All your advice seems so sound. You, and Kristin above, both make the excellent point that I should learn this machine before passing judgment about it either way. I totally hear you on the value of heavy, older stuff. That we live in an era of such planned obsolescence is a major frustration of mine. It’s not that I want to live in another time; I don’t. But there’s much about that approach to planning and design that sits opposite of how I want to live. I remember, before we were given our wonderful fancy blender as a gift from my parents, how I burned through two or three new ones in as many years. I ended up going to the Mottley Emporium (I LOVE it there) and buying an old Sunbeam from the 50s or 60s for $4. Amazing motor, did anything I asked with just a little more prep work than I need to do for my Vitamix.

      This Singer seems capable of a fair amount. It has interchangeable “fashion discs” that allow zigzag, multi-stitch, blind stitch, arrowhead, domino, icicle, banner, diamond, and crescent stitches. I don’t know what all those mean! But I do have the original manual.

      Thank you, thank you for your words of advice. Even though you’re going to be so far away now, I am still totally going to be peppering you with question after question as I get started.

      1. Lisa

        Also – I’ll have to look more carefully at how it’s attached to its cabinet. It came in the cabinet and without a case, but I imagine I could locate a case. I lug a 35-lb kid and 50-lb bags of feed around – it’s true I could probably haul this from the backseat of the car into a sewing shop!

      2. Beth Marmorstein

        If it has the pattern discs you describe, it almost certainly does zigzag and button holes and everything else you’re likely to need. A new $50 (or even $100) machine likely would NOT have as many features. You know this one is functional and has been well cared for (which you would not know, if you were picking up a “new” old one at a yard sale). I strongly recommend keeping it.

        Be wary of the Janome Mini. At 5lbs, it will NOT be able to handle more than the very lightest fabric. Reviews on amazon back that up. For those who are using it to piece quilt tops (which involves sewing just two layers of light-weight quilting fabric) or making doll clothes it is just barely functional. Move to heavier fabrics or more layers, and you’re out of luck. It also will not do button holes easily. So while it might be okay to get started on, it’s not going to let you do very much. Waste of money, in my opinion, particularly since you already have MUCH better machine. Janome is a good brand, but a mini machine like this just can’t do much. To use a farming analogy – would you buy a 20 lb tractor? Of course it would be nice for it to be that light-weight, smaller, easier to store… but you know something that light just won’t get the job done. As far as Singer as a brand, I believe the old ones are generally reliable work-horse type machines. I don’t have any experience with newer Singers though – they may have gone down-hill a bit. I’ve heard mostly good things about Brother machines, which tend to be on the cheaper side, but I would still stay away from the really light-weight/cheap ones.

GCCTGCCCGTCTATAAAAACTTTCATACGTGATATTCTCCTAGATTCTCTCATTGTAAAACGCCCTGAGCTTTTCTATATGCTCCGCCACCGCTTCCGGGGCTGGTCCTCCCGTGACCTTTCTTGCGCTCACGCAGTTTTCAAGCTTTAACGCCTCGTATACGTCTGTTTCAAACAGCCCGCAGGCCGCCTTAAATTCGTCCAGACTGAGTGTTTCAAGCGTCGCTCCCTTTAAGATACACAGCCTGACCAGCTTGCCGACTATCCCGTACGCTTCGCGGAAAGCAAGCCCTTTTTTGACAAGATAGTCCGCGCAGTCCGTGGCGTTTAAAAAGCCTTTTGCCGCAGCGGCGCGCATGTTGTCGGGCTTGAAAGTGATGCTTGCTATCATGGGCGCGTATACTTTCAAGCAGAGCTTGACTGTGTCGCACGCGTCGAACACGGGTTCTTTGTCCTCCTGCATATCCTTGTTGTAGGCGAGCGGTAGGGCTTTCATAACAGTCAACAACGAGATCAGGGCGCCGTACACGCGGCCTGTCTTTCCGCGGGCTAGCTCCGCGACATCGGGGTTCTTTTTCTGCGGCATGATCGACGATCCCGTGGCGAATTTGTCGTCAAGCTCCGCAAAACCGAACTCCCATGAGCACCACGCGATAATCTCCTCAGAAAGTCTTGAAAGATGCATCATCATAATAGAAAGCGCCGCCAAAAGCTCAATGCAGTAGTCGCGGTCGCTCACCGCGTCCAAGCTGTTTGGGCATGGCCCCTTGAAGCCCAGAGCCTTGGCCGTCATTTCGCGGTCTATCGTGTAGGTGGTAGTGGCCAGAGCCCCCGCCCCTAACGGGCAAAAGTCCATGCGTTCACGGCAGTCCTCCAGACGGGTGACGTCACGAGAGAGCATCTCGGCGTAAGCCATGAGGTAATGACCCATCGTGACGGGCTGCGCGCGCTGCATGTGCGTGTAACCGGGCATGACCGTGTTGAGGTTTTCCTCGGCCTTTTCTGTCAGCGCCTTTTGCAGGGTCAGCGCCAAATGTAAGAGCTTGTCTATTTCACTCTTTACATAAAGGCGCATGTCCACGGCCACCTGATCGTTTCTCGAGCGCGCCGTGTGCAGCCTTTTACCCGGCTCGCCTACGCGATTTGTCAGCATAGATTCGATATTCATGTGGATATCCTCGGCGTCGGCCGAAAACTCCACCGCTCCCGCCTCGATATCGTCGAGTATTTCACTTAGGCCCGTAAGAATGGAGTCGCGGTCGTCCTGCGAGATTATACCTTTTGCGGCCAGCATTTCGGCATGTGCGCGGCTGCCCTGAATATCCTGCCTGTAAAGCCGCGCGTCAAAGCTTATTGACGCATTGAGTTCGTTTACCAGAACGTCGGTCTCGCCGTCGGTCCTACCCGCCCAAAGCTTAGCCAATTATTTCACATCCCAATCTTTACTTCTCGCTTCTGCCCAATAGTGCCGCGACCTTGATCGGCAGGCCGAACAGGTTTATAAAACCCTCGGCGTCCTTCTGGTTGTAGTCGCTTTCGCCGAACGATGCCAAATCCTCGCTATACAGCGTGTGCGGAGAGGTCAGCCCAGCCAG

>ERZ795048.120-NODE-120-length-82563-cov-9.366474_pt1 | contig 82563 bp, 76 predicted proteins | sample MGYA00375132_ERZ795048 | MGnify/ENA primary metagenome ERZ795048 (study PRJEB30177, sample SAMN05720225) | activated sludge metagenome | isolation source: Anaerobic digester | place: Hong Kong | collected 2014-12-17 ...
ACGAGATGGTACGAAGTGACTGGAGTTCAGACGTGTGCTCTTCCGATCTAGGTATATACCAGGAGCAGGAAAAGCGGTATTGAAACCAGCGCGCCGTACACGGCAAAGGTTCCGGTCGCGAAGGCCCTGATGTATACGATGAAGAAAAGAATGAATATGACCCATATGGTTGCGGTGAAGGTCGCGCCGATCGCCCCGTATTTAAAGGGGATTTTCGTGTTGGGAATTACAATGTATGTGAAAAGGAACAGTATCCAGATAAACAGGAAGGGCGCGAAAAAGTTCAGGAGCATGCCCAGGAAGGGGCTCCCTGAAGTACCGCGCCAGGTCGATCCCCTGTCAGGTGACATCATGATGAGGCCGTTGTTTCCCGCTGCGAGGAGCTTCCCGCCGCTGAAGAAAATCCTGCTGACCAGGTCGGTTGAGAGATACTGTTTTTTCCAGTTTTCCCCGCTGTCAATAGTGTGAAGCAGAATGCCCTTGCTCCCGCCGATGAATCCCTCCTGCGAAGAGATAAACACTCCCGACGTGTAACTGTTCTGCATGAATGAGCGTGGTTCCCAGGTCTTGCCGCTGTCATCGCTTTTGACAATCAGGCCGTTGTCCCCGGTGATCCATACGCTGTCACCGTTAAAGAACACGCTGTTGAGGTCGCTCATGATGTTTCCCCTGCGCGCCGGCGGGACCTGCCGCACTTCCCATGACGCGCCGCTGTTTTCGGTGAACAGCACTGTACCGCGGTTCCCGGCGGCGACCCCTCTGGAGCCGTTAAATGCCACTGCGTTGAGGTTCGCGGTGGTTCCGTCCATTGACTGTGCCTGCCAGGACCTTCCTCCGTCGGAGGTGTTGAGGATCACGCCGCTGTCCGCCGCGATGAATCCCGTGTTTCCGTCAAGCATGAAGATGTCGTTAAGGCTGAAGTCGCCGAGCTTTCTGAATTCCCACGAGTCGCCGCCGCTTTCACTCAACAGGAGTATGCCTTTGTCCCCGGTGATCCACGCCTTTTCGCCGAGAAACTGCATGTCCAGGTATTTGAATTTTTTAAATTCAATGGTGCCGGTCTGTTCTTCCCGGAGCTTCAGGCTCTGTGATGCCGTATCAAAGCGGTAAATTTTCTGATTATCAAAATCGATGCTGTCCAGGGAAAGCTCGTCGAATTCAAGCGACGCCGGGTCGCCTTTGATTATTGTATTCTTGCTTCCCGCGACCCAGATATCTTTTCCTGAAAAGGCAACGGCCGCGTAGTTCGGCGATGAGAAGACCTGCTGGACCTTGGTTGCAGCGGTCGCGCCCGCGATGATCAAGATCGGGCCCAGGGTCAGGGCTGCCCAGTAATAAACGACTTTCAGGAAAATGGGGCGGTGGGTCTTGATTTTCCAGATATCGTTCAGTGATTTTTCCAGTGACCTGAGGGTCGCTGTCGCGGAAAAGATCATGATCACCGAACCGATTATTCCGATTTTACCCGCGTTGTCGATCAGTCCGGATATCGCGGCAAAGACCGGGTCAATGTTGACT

And yes, send me your questions! I’m also just starting to get into the world of online patterns and tutorials… so if there is something you would like to make and you can’t find a good tutorial for it, let me know and maybe I can come up with one 🙂

  3. kimberlee

    Lisa, such a timely request. Last week someone posted they got a new machine for $50. It’s a great brand, the one I use actually and it is only 5# so it is so easy to drag to classes and it’s such a nice size to easily store in a closet!! http://www.hancockfabrics.com/Janome-Sew-Mini-124-Sewing-Machine_stcVVproductId48446188VVviewprod.htm